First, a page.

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Brett Emison
Brett Emison
Attorney • (800) 397-4910

FuneralHomes.com Lawyer Solicitation Is Disgusting

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This afternoon, I received perhaps the most disgusting solicitation I’ve come across. It was from FuneralHomes.com (coded NoFollow).

Here’s what I received:

Disgusting FuneralHomes.com Advertisement

This solicitation is disgusting on many different levels. Not only does it encourage nefarious attorneys to engage in what amounts to solicitation, but it reduces FuneralHomes.com "clients" to nothing more than marks to be commodified and sold to the highest bidder. These are real people suffering through the worst tragedies in their lives who FuneralHomes.com turns into chattel ready for delivery.

Of course, I’m not the only lawyer FuneralHomes.com sends this trash to. Eric Turkewitz wrote about this a year ago: FuneralHomes.com Digs Down Deep For Personal Injury Lawyers. You should read Eric’s post in its entirety, but here’s a quick clip:

It made me shudder. And made me think of the washed up lawyer played by Paul Newman in The Verdict, going to funeral homes to pass around his card [see Eric’s original post for YouTube video], pretending to have known the deceased as he chased cases. But instead of standing in their parlors handing out cards, this company wants lawyers to hang advertising on their site where the bereaved might go in time of need.

So, not really believing this email was real, as I thought it too sickening to be true, I shot back a reply to its sender, Tom Keesee: Is this for real?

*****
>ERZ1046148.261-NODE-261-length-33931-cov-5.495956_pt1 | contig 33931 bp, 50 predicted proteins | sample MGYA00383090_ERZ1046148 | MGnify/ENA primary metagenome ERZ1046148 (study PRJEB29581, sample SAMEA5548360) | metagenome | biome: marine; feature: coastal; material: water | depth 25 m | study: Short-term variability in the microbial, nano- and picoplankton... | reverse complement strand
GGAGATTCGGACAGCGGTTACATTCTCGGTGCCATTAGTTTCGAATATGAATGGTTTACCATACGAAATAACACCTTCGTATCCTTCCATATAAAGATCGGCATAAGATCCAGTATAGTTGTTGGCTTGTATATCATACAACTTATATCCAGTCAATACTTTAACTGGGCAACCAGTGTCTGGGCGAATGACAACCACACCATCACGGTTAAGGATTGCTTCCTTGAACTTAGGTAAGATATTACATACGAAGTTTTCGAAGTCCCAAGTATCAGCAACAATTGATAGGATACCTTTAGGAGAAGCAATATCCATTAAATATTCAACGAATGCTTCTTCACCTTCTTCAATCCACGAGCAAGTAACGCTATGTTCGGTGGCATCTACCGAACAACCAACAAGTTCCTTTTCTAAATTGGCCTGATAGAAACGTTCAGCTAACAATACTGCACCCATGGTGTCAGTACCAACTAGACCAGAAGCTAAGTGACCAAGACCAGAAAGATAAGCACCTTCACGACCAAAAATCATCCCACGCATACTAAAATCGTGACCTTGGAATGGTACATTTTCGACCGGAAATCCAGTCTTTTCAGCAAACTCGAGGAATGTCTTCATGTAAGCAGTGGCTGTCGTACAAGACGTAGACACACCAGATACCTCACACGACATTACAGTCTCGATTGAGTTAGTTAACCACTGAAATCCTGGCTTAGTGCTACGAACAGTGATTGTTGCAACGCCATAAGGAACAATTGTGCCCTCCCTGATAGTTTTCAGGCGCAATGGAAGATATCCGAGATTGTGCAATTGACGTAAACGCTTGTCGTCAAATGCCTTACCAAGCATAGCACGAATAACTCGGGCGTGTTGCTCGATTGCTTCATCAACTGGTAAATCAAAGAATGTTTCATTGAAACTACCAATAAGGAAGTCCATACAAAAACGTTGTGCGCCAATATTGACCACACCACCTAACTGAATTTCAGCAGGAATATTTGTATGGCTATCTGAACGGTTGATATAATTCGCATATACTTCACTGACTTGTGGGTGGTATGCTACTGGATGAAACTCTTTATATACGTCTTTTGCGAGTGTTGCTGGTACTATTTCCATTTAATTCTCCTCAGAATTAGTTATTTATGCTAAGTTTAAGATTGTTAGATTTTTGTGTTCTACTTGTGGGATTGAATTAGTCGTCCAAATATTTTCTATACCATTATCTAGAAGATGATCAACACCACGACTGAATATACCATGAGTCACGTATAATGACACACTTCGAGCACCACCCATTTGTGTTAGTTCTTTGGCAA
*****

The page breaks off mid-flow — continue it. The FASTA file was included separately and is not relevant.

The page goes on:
And Keesee called back quickly, perhaps excited about having a having a potential fish on the line. Yes, he said, it was for real.

But before he could launch too deeply into his sales spiel, I asked him about the ethics of it all. Lawyers don’t pay him for leads, he said, so there was no problem. Also, since they aren’t attorneys, they don’t have to comply with attorney ethics rules regarding solicitation.

I pointed out, of course, that the lawyers that wanted to do business with still had to comply with ethics rules. And wasn’t this solicitation? He told me, a couple of times, that his “legal department” had looked into it and it was fine.

But rather than dwell on whether lawyers advertising on a funeral home website is a permissible form of solicitation or not, I’m going to move right to the “smell test” as in, does this smell right to you?

As Turkewitz concluded: No, it does not pass the smell test. In fact, it plain stinks.

Shame on FuneralHomes.com for selling out its customers this way. I doubt there are really "over 600 law firms" advertising with FuneralHomes.com. But if there are, they should all be ashamed.

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(c) Copyright 2011 Brett A. Emison

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